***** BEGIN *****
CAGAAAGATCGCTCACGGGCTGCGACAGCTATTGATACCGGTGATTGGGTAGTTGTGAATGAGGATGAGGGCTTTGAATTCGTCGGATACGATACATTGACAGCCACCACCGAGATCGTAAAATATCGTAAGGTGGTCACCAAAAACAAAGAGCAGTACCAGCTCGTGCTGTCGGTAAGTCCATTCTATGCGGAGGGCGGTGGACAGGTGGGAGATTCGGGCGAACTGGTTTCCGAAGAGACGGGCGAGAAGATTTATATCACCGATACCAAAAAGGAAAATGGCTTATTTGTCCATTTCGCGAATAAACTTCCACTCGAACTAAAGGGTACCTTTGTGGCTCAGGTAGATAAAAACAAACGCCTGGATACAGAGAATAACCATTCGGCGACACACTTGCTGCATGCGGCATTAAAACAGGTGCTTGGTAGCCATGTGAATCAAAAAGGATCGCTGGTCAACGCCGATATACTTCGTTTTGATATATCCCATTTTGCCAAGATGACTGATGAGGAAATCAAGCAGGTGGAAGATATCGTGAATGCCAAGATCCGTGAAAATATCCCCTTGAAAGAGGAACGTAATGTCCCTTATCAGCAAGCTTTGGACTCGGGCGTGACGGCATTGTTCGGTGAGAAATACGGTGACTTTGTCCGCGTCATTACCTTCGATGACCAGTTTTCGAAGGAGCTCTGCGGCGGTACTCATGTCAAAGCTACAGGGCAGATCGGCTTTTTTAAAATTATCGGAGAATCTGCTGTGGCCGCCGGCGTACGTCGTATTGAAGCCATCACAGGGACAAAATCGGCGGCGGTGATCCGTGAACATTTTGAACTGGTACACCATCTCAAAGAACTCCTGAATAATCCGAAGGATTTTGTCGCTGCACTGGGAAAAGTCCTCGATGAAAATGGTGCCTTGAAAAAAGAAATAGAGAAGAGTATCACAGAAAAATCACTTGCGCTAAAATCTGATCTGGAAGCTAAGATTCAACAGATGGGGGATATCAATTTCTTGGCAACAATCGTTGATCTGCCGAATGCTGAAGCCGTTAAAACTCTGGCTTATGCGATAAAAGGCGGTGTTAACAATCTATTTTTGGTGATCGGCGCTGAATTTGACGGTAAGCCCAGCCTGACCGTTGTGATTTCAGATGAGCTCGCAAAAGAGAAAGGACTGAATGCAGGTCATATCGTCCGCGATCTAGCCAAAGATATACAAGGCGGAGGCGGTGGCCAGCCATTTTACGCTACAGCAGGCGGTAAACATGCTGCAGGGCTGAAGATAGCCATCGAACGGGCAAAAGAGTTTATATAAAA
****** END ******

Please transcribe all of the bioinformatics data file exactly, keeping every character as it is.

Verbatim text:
CAGAAAGATCGCTCACGGGCTGCGACAGCTATTGATACCGGTGATTGGGTAGTTGTGAATGAGGATGAGGGCTTTGAATTCGTCGGATACGATACATTGACAGCCACCACCGAGATCGTAAAATATCGTAAGGTGGTCACCAAAAACAAAGAGCAGTACCAGCTCGTGCTGTCGGTAAGTCCATTCTATGCGGAGGGCGGTGGACAGGTGGGAGATTCGGGCGAACTGGTTTCCGAAGAGACGGGCGAGAAGATTTATATCACCGATACCAAAAAGGAAAATGGCTTATTTGTCCATTTCGCGAATAAACTTCCACTCGAACTAAAGGGTACCTTTGTGGCTCAGGTAGATAAAAACAAACGCCTGGATACAGAGAATAACCATTCGGCGACACACTTGCTGCATGCGGCATTAAAACAGGTGCTTGGTAGCCATGTGAATCAAAAAGGATCGCTGGTCAACGCCGATATACTTCGTTTTGATATATCCCATTTTGCCAAGATGACTGATGAGGAAATCAAGCAGGTGGAAGATATCGTGAATGCCAAGATCCGTGAAAATATCCCCTTGAAAGAGGAACGTAATGTCCCTTATCAGCAAGCTTTGGACTCGGGCGTGACGGCATTGTTCGGTGAGAAATACGGTGACTTTGTCCGCGTCATTACCTTCGATGACCAGTTTTCGAAGGAGCTCTGCGGCGGTACTCATGTCAAAGCTACAGGGCAGATCGGCTTTTTTAAAATTATCGGAGAATCTGCTGTGGCCGCCGGCGTACGTCGTATTGAAGCCATCACAGGGACAAAATCGGCGGCGGTGATCCGTGAACATTTTGAACTGGTACACCATCTCAAAGAACTCCTGAATAATCCGAAGGATTTTGTCGCTGCACTGGGAAAAGTCCTCGATGAAAATGGTGCCTTGAAAAAAGAAATAGAGAAGAGTATCACAGAAAAATCACTTGCGCTAAAATCTGATCTGGAAGCTAAGATTCAACAGATGGGGGATATCAATTTCTTGGCAACAATCGTTGATCTGCCGAATGCTGAAGCCGTTAAAACTCTGGCTTATGCGATAAAAGGCGGTGTTAACAATCTATTTTTGGTGATCGGCGCTGAATTTGACGGTAAGCCCAGCCTGACCGTTGTGATTTCAGATGAGCTCGCAAAAGAGAAAGGACTGAATGCAGGTCATATCGTCCGCGATCTAGCCAAAGATATACAAGGCGGAGGCGGTGGCCAGCCATTTTACGCTACAGCAGGCGGTAAACATGCTGCAGGGCTGAAGATAGCCATCGAACGGGCAAAAGAGTTTATATAAAA